At Dad Info we often hear from dads who have found themselves struggling to adjust to parenting, or feeling mentally overwhelmed. Therefore we were keen to talk to Times journalist Paul Morgan-Bentley about his new book The Equal Parent, which tackles a number of issues in society around being a dad, and why fathers should get more involved as parents.
Society’s expectations for dads
From the minute that fathers are sent home from maternity wards, mothers become the primary caregiver while dads take a secondary role, or ‘sous chef’ as Paul puts it.
‘What smacked us straight away as parents was that there were very low expectations for dads,’ he says. ‘I got praise for taking my son to a vaccination appointment. They said ‘we never see dads’. I think that there is a feeling that if you include dads more then it takes away from women. But actually, it helps women. Most hospitals treat dads as visitors after the birth. But if a midwife shows a dad how to bath the baby, or how to bottle feed, the mum will have one less thing to worry about.’
Paul and his husband found that when speaking to health visitors they were often told ‘we usually speak to mums’. He also feels that maternity units making dads leave impacts the whole family negatively. ‘There’s long term implications,’ he explains. ‘From that first moment the baby is born, can we not take that as an opportunity to split the responsibility? Dads can burp the baby, or have skin to skin contact. Actually it’s a real opportunity to set patterns for life. Instead, dads are sent home. That sends a message to the mother that now it’s all down to you.’
Research in the book shows that a mother’s instinct is actually created in the brain as they learn to parent. Fathers can gain the same instincts too by taking an equal responsibility.
‘In the workplace we don’t think women should do less at work than men do, and rightly so. But, when you have a kid and everything needs doing at home- that inequality is expected,’ says Paul.
How dads can step into an equal role
Typically dads will be the parent who is more playful, or gets involved in kid’s sport activities. However, Paul encourages dads to take on some of the more caring side of parenting- looking after the child when they’re ill, for example. The mental load and day-to-day responsibility experienced by mums can be shared equally by dads.
‘The bonding time is really important but also the responsibility,’ Paul says. ‘It’s really key that you feel that responsibility. Dads will take the kids out to the park but the mum will pack the bag for it.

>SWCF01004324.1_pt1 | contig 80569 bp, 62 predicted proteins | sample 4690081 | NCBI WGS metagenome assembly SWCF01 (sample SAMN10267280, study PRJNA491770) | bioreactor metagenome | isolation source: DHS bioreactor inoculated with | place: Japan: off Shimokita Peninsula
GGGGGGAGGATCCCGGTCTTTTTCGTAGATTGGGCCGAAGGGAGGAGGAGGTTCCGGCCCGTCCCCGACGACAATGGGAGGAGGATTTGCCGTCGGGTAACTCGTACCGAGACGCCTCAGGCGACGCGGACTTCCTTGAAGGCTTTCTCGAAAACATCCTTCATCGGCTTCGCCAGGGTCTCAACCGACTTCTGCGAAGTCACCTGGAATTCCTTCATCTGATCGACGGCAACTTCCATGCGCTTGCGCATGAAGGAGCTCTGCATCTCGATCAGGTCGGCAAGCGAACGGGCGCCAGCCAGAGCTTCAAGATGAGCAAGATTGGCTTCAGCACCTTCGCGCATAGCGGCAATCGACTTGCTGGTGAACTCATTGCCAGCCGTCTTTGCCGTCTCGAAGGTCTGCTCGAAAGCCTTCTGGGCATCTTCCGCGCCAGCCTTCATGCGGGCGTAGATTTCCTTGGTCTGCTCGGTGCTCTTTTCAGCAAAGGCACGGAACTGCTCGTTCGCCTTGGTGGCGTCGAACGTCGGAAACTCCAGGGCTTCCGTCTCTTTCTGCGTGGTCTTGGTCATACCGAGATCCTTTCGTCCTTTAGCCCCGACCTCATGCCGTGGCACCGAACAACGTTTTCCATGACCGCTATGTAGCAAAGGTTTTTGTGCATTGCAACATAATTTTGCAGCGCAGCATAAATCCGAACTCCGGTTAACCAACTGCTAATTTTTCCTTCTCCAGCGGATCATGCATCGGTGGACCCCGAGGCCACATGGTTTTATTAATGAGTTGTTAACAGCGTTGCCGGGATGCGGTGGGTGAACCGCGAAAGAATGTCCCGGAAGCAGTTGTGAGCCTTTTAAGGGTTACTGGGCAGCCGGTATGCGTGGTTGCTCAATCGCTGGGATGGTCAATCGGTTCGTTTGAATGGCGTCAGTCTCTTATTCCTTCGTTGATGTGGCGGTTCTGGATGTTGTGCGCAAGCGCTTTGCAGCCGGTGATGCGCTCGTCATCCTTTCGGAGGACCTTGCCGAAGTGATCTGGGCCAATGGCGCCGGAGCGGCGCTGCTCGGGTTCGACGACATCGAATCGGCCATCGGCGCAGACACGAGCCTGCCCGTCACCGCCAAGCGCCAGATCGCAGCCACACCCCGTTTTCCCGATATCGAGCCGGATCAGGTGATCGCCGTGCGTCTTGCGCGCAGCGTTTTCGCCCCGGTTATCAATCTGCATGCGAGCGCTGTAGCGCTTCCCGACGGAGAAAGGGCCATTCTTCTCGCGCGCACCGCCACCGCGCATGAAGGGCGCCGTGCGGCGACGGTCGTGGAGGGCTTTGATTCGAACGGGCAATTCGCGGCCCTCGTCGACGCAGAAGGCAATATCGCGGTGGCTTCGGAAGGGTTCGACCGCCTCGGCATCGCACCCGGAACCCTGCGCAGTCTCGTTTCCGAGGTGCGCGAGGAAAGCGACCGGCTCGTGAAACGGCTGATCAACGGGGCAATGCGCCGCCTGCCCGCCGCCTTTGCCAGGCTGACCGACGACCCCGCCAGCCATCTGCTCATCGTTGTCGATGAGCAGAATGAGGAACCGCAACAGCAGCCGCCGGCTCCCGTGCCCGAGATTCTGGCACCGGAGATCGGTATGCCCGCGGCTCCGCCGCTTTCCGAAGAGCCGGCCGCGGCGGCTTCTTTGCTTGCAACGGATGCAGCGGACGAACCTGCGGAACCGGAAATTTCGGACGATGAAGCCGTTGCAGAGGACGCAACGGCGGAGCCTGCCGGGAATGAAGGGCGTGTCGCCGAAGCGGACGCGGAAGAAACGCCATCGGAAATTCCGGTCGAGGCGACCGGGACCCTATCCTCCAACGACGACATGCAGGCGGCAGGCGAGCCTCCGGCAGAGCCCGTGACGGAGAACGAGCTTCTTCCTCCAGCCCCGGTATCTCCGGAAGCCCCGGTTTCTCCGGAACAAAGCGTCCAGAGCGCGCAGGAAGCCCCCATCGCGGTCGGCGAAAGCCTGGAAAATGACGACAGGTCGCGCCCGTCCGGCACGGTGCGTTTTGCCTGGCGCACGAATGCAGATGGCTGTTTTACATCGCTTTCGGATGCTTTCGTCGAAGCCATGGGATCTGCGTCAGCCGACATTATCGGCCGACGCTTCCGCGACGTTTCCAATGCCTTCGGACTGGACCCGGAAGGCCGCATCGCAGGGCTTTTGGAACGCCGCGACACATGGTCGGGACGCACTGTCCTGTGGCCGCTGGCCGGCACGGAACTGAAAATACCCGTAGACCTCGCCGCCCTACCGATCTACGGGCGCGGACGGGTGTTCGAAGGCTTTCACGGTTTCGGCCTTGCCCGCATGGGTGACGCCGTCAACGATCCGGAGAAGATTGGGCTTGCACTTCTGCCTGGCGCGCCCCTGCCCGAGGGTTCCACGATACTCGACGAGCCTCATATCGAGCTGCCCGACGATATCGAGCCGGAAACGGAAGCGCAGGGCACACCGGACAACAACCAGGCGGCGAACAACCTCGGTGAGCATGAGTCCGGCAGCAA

‘I feel it’s really important that there are times when dads are in sole charge. You need to have that moment where you forget to pack the nappy, and the baby does a poo. After that you’ll never forget the nappy again!’
The issue may lie in centuries-old ideas about masculinity. Often dads will take on the ‘dad’ activities- soft play or physical play. However, dads can be just as nurturing and caring as mothers. ‘As a dad we should take pride in caring for our kids,’ points out Paul. ‘There is nothing better than cuddling your kid and making them feel safe- being strong for them, consoling them and doing all those things that are supposedly women’s jobs. There’s no reason that men should feel any shame about being loving to their children.’
In being a care-giver as well as the ‘fun’ parent, dads can also help shape their child’s lives. Children can learn that boys can be loving, just as girls (mums) can pretend to wrestle or play Nerf with them.
Most dads in the UK fail to take up their entitlement to shared parental leave, and use the standard 2 weeks instead. By taking shared leave, dads can gain confidence in taking responsibility for the baby as well as enjoying magical bonding time.
Paul wonders if expectations of men in the workplace is part of the issue. ‘Is there an underlying assumption that men are more important at work?,’ he says. ‘If we split the parental leave then women will come back to work more and contribute more to the economy. But it’s also about attitudes. We’ve got to be open to saying “I need to leave work now because I’ve got to pick up my son from nursery” and establishing those boundaries at work. If women are equal at work then men are equal at home.’
Dad’s mental health
As Dad Info has covered extensively, dads often suffer trauma from witnessing difficult births, or anxiety and depression as they wrestle to come to terms with parenting. The number of dads reporting mental health issues is alarming, and men are three times more likely to die by suicide than women.
‘If you imagine that you were a new dad and your wife and newborn baby were in a car accident- of course, the medical treatment would be focused on them, but you as a dad would be supported more than you would during childbirth. But it can be just as traumatic,’ says Paul.
Paul also points out that supporting new fathers also benefits mums and babies, and could be as simple as signposting fathers to a mental health service. ‘That doesn’t take a lot of time, and it’s actually helping the mother and baby. If you go home and your partner is traumatised that’s not going to help you. But if your partner is traumatised but has a number to call, or can access a service, it’s helpful. Midwives look out for postnatal depression in mothers, but why would it hurt if you took the dad aside for one minute and ask them how they’re doing?’
Paul’s book The Equal Parent is out now.